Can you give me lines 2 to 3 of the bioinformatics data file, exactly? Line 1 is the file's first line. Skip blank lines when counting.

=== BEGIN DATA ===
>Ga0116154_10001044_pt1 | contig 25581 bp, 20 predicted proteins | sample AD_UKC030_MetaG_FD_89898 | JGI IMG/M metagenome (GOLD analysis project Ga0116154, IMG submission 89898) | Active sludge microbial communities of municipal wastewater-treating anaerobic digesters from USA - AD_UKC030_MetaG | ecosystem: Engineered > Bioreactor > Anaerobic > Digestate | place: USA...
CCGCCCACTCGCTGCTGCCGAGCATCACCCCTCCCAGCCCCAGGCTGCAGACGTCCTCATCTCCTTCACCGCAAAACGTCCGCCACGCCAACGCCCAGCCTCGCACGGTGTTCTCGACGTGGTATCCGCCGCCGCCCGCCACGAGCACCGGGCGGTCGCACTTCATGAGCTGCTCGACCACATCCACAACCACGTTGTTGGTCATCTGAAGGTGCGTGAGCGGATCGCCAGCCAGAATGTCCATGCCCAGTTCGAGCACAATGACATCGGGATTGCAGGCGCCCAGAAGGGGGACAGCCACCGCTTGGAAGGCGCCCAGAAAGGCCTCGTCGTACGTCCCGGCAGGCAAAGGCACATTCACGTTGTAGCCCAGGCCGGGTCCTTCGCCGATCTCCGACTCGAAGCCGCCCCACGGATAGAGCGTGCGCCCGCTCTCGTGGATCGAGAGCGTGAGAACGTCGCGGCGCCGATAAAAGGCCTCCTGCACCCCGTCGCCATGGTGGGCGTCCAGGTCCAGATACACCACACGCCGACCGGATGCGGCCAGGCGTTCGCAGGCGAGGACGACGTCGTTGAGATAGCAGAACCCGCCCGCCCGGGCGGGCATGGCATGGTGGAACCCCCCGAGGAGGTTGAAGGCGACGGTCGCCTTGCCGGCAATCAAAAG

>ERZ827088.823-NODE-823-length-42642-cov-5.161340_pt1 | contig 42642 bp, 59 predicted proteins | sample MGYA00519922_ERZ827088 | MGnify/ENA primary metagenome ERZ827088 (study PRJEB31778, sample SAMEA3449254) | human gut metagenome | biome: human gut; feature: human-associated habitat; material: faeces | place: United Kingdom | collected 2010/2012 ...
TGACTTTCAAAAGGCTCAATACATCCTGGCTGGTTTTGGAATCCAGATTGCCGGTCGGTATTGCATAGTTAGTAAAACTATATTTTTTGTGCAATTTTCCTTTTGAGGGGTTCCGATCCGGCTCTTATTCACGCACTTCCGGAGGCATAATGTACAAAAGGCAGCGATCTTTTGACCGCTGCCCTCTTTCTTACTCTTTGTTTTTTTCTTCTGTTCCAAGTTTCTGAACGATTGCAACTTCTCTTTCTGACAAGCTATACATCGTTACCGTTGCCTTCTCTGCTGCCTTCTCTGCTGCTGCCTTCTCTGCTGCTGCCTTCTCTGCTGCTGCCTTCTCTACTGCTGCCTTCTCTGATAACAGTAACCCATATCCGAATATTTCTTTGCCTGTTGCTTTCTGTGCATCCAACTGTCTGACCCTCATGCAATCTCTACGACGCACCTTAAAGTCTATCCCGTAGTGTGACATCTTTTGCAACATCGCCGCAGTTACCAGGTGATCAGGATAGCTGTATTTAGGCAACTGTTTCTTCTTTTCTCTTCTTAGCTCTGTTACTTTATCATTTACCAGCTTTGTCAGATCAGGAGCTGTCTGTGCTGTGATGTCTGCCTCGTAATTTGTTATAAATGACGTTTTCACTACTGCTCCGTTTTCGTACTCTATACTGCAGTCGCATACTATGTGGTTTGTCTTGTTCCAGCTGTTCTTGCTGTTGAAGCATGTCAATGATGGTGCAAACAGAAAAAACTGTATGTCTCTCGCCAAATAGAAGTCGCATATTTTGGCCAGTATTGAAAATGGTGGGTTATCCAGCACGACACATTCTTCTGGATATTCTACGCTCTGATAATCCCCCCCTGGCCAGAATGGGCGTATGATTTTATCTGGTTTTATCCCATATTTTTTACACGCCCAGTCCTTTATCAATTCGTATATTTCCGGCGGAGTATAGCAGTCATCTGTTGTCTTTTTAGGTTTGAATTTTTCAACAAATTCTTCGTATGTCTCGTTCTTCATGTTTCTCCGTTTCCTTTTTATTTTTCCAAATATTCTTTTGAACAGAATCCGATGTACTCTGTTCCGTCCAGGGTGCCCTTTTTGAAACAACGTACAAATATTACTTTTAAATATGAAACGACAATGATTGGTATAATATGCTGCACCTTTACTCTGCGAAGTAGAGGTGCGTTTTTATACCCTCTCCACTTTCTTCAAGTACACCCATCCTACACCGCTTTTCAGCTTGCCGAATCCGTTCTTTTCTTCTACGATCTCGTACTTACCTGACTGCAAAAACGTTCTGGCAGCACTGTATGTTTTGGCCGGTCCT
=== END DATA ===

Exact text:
CCGCCCACTCGCTGCTGCCGAGCATCACCCCTCCCAGCCCCAGGCTGCAGACGTCCTCATCTCCTTCACCGCAAAACGTCCGCCACGCCAACGCCCAGCCTCGCACGGTGTTCTCGACGTGGTATCCGCCGCCGCCCGCCACGAGCACCGGGCGGTCGCACTTCATGAGCTGCTCGACCACATCCACAACCACGTTGTTGGTCATCTGAAGGTGCGTGAGCGGATCGCCAGCCAGAATGTCCATGCCCAGTTCGAGCACAATGACATCGGGATTGCAGGCGCCCAGAAGGGGGACAGCCACCGCTTGGAAGGCGCCCAGAAAGGCCTCGTCGTACGTCCCGGCAGGCAAAGGCACATTCACGTTGTAGCCCAGGCCGGGTCCTTCGCCGATCTCCGACTCGAAGCCGCCCCACGGATAGAGCGTGCGCCCGCTCTCGTGGATCGAGAGCGTGAGAACGTCGCGGCGCCGATAAAAGGCCTCCTGCACCCCGTCGCCATGGTGGGCGTCCAGGTCCAGATACACCACACGCCGACCGGATGCGGCCAGGCGTTCGCAGGCGAGGACGACGTCGTTGAGATAGCAGAACCCGCCCGCCCGGGCGGGCATGGCATGGTGGAACCCCCCGAGGAGGTTGAAGGCGACGGTCGCCTTGCCGGCAATCAAAAG

>ERZ827088.823-NODE-823-length-42642-cov-5.161340_pt1 | contig 42642 bp, 59 predicted proteins | sample MGYA00519922_ERZ827088 | MGnify/ENA primary metagenome ERZ827088 (study PRJEB31778, sample SAMEA3449254) | human gut metagenome | biome: human gut; feature: human-associated habitat; material: faeces | place: United Kingdom | collected 2010/2012 ...